••• Horses such as this one in Montreal are prohibited by law to being attached to a carriage in extreme heat conditions.

    It looks romantic, but the charm of a horse-drawn carriage ride (calèche) through Old Montreal quickly fades when you realize the condition many of the horses live in and how overworked they are - often in sweltering conditions during the tourist-driven summer season. In fact, a city by-law to keep horses off the streets once temperatures exceed 30°C is regularly ignored. Cities including Toronto and Paris have banned this antiquated (and expensive) tourist practice. Old Montreal is best explored by foot - and it's free.

    Continue to 9 of 10 below.
  • 09 of 10

    Stay on Crescent Street Unless You're a Late-Night Reveller

    ••• Crescent Street is home to popular summer festivals and is a nightlife hotspot year round. Photo © Crescent Street Merchants Association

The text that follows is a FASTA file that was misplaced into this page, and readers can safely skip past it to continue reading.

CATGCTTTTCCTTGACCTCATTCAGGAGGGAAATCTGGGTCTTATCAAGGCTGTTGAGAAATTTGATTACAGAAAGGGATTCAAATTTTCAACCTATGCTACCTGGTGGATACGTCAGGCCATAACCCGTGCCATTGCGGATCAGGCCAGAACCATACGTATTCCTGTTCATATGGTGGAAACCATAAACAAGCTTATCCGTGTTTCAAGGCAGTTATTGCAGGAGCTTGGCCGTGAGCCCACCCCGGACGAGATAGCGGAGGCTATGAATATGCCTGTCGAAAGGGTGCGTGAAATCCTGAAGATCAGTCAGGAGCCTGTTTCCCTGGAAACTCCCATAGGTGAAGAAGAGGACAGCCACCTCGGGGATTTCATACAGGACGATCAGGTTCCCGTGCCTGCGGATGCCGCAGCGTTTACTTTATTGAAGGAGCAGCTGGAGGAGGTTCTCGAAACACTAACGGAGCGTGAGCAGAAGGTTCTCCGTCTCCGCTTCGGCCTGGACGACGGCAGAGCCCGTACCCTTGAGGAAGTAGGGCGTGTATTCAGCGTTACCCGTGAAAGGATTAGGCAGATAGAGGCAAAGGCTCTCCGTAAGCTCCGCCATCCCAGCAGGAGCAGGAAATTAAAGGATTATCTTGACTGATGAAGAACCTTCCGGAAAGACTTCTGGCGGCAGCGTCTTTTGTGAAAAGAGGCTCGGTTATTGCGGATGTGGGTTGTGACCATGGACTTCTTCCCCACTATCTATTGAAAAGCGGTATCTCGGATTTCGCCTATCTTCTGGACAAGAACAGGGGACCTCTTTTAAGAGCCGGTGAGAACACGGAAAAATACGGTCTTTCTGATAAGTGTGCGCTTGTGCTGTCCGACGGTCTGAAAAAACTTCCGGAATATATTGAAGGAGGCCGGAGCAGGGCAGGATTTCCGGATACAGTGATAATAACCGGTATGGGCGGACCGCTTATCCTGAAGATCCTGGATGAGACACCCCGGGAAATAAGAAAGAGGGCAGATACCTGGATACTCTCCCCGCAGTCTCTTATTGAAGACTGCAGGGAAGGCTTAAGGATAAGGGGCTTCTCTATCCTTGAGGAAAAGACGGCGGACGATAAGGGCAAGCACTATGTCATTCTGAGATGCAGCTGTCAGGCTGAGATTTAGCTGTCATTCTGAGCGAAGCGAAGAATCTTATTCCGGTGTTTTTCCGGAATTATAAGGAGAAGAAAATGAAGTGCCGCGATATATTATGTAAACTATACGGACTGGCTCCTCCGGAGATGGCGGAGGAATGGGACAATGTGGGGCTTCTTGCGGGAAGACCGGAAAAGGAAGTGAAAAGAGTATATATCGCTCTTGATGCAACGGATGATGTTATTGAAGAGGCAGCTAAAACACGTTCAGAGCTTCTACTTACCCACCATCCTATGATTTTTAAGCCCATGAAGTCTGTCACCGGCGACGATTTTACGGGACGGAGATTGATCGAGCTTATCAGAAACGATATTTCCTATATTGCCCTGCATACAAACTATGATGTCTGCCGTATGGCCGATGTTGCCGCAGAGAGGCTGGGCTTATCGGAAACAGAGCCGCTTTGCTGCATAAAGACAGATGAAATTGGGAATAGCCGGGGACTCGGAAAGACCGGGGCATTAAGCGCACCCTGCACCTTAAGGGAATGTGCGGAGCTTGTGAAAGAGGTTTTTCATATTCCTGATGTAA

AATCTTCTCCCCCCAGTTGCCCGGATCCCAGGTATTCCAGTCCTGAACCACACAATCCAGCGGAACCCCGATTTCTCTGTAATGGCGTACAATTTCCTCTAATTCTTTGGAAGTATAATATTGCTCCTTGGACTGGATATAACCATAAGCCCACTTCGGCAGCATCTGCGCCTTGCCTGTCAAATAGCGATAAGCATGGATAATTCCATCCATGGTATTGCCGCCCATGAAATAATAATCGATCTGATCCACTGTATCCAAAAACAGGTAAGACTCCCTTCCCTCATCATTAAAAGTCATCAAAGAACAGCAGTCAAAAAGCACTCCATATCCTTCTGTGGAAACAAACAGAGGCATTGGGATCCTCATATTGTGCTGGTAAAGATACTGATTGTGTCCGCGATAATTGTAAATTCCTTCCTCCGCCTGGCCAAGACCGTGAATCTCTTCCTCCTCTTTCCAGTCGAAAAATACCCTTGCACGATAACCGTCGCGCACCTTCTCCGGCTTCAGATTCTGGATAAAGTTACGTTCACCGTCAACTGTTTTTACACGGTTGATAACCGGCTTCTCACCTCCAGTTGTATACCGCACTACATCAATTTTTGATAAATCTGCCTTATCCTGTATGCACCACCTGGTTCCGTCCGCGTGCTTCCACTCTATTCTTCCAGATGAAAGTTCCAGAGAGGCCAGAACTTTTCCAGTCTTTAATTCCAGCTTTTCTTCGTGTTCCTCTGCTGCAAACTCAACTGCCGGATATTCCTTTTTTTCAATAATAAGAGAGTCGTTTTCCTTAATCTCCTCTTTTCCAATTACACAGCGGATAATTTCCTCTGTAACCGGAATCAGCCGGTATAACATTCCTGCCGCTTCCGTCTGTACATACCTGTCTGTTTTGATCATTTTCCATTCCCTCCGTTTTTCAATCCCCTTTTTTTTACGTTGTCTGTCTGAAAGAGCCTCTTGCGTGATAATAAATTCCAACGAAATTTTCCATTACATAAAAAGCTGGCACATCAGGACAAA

If you're looking for a late-night party scene, Crescent Street (Rue Crescent) is the place to go; if you are more interested in a good night's sleep, you may want to explore hotel options anywhere but on this nightlife strip.

    Crescent Street does boast several good restaurants (including excellent fast Lebanese food at Boustan) and boutiques, so don't necessarily miss it altogether. Lots of good hotels are within walking distance. See more in Where to Stay in Montreal.

  • 10 of 10

    Buy Maple Syrup at a Gift Shop

    ••• Photo courtesy Getty Images. Maple syrup is a popular item to bring home after visiting Canada.

    It's everywhere in Montreal and quite frankly, though it's delicious, the maple syrup at an Old Montreal specialty boutique is no better (but likely more expensive) than maple syrup you buy at the grocery store. Most fun way to buy maple syrup is go straight to the source and visit a sugar shack, where you can sample some of the sticky specialty with typical Quebeqois foods. Otherwise, just head to your nearest supermarket or Costco.